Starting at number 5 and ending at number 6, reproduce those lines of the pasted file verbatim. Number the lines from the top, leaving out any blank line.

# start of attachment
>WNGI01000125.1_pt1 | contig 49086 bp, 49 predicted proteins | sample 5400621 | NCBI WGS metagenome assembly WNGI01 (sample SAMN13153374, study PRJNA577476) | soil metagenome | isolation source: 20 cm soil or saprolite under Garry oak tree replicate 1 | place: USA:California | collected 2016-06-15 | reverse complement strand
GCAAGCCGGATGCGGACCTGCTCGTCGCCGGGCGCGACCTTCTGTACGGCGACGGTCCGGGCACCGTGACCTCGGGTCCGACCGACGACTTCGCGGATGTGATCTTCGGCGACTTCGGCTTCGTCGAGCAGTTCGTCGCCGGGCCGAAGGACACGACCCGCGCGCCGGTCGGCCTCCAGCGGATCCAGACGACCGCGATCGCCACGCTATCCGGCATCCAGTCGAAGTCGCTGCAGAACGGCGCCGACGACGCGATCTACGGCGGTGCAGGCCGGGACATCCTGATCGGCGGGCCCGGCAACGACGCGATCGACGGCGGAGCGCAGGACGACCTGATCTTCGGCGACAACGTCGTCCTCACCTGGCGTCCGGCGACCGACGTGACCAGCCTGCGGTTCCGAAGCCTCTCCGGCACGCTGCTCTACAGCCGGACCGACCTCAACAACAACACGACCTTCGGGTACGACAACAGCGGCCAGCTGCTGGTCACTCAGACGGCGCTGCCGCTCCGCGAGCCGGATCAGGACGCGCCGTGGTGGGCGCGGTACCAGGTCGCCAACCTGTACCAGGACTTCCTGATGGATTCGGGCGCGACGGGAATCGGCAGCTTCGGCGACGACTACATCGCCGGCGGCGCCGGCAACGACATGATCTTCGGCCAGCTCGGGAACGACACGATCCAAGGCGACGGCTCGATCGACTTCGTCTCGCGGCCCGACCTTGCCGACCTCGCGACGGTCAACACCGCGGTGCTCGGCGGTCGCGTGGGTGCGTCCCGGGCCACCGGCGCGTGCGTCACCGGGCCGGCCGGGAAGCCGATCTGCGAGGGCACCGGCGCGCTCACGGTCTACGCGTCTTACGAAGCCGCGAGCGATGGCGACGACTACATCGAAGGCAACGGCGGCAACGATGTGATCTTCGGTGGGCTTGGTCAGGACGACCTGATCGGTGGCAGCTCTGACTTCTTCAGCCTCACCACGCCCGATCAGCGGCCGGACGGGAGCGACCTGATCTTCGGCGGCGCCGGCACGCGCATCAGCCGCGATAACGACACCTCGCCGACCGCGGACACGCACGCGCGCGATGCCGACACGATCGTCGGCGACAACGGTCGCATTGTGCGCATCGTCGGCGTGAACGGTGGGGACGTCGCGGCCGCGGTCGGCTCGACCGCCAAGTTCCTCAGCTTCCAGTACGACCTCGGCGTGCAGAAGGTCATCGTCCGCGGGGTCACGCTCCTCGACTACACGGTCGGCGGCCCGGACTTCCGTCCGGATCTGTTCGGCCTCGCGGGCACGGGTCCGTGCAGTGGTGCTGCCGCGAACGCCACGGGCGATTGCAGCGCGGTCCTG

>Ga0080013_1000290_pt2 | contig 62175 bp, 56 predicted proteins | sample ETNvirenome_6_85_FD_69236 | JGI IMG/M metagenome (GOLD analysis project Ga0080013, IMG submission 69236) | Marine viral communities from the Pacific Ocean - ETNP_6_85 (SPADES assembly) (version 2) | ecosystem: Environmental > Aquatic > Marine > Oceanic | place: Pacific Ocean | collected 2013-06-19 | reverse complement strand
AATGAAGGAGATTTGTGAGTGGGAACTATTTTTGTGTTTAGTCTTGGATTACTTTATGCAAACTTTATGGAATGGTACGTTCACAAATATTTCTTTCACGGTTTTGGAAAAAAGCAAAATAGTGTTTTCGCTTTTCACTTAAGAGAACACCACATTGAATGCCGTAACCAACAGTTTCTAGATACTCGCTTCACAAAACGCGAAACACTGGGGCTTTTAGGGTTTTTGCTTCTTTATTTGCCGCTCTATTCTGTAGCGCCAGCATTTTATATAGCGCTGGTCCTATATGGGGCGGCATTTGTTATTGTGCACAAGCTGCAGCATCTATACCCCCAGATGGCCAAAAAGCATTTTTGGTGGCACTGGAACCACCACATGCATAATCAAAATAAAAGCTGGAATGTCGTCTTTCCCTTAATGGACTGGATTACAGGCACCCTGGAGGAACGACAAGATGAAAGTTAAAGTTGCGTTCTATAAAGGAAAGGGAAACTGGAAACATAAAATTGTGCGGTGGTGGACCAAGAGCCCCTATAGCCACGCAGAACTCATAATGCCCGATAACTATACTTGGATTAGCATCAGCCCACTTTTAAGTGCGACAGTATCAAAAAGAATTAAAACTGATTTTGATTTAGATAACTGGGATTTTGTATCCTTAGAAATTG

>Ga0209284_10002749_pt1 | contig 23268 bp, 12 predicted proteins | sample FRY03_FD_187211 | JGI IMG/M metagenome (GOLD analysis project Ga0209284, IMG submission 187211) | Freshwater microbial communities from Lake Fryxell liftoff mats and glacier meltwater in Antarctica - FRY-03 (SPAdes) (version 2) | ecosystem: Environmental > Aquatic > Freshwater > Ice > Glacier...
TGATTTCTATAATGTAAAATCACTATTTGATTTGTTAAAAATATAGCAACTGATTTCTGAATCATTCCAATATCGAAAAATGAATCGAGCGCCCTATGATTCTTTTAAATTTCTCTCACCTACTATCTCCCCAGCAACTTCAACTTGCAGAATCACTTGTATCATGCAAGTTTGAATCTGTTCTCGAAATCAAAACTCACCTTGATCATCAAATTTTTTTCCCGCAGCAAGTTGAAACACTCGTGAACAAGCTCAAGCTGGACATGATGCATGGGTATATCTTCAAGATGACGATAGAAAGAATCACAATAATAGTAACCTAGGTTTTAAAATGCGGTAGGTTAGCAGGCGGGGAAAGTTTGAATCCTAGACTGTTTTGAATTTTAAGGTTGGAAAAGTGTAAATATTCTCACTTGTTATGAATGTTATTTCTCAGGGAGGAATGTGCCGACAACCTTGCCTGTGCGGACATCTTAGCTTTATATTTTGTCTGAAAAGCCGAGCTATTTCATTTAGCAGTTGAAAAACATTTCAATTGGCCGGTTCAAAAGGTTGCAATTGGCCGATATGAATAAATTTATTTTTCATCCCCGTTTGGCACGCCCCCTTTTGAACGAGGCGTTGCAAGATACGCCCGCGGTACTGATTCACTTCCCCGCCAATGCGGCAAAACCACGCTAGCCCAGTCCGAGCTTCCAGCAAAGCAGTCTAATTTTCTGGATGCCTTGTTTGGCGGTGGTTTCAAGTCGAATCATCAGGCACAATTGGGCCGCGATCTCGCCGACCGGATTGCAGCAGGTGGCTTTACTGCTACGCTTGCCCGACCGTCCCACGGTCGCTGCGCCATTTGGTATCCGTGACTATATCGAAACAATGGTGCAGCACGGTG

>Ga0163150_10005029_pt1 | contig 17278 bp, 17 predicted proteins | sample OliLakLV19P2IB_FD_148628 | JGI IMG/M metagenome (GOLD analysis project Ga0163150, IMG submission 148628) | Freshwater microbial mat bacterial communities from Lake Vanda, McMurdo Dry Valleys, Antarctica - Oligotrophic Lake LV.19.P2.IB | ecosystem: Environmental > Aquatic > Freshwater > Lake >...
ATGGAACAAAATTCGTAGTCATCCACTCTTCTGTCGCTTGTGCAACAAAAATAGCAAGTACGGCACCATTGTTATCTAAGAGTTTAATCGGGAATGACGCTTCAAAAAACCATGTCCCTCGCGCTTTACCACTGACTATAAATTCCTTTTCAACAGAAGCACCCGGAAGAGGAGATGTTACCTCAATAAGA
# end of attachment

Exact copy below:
>Ga0209284_10002749_pt1 | contig 23268 bp, 12 predicted proteins | sample FRY03_FD_187211 | JGI IMG/M metagenome (GOLD analysis project Ga0209284, IMG submission 187211) | Freshwater microbial communities from Lake Fryxell liftoff mats and glacier meltwater in Antarctica - FRY-03 (SPAdes) (version 2) | ecosystem: Environmental > Aquatic > Freshwater > Ice > Glacier...
TGATTTCTATAATGTAAAATCACTATTTGATTTGTTAAAAATATAGCAACTGATTTCTGAATCATTCCAATATCGAAAAATGAATCGAGCGCCCTATGATTCTTTTAAATTTCTCTCACCTACTATCTCCCCAGCAACTTCAACTTGCAGAATCACTTGTATCATGCAAGTTTGAATCTGTTCTCGAAATCAAAACTCACCTTGATCATCAAATTTTTTTCCCGCAGCAAGTTGAAACACTCGTGAACAAGCTCAAGCTGGACATGATGCATGGGTATATCTTCAAGATGACGATAGAAAGAATCACAATAATAGTAACCTAGGTTTTAAAATGCGGTAGGTTAGCAGGCGGGGAAAGTTTGAATCCTAGACTGTTTTGAATTTTAAGGTTGGAAAAGTGTAAATATTCTCACTTGTTATGAATGTTATTTCTCAGGGAGGAATGTGCCGACAACCTTGCCTGTGCGGACATCTTAGCTTTATATTTTGTCTGAAAAGCCGAGCTATTTCATTTAGCAGTTGAAAAACATTTCAATTGGCCGGTTCAAAAGGTTGCAATTGGCCGATATGAATAAATTTATTTTTCATCCCCGTTTGGCACGCCCCCTTTTGAACGAGGCGTTGCAAGATACGCCCGCGGTACTGATTCACTTCCCCGCCAATGCGGCAAAACCACGCTAGCCCAGTCCGAGCTTCCAGCAAAGCAGTCTAATTTTCTGGATGCCTTGTTTGGCGGTGGTTTCAAGTCGAATCATCAGGCACAATTGGGCCGCGATCTCGCCGACCGGATTGCAGCAGGTGGCTTTACTGCTACGCTTGCCCGACCGTCCCACGGTCGCTGCGCCATTTGGTATCCGTGACTATATCGAAACAATGGTGCAGCACGGTG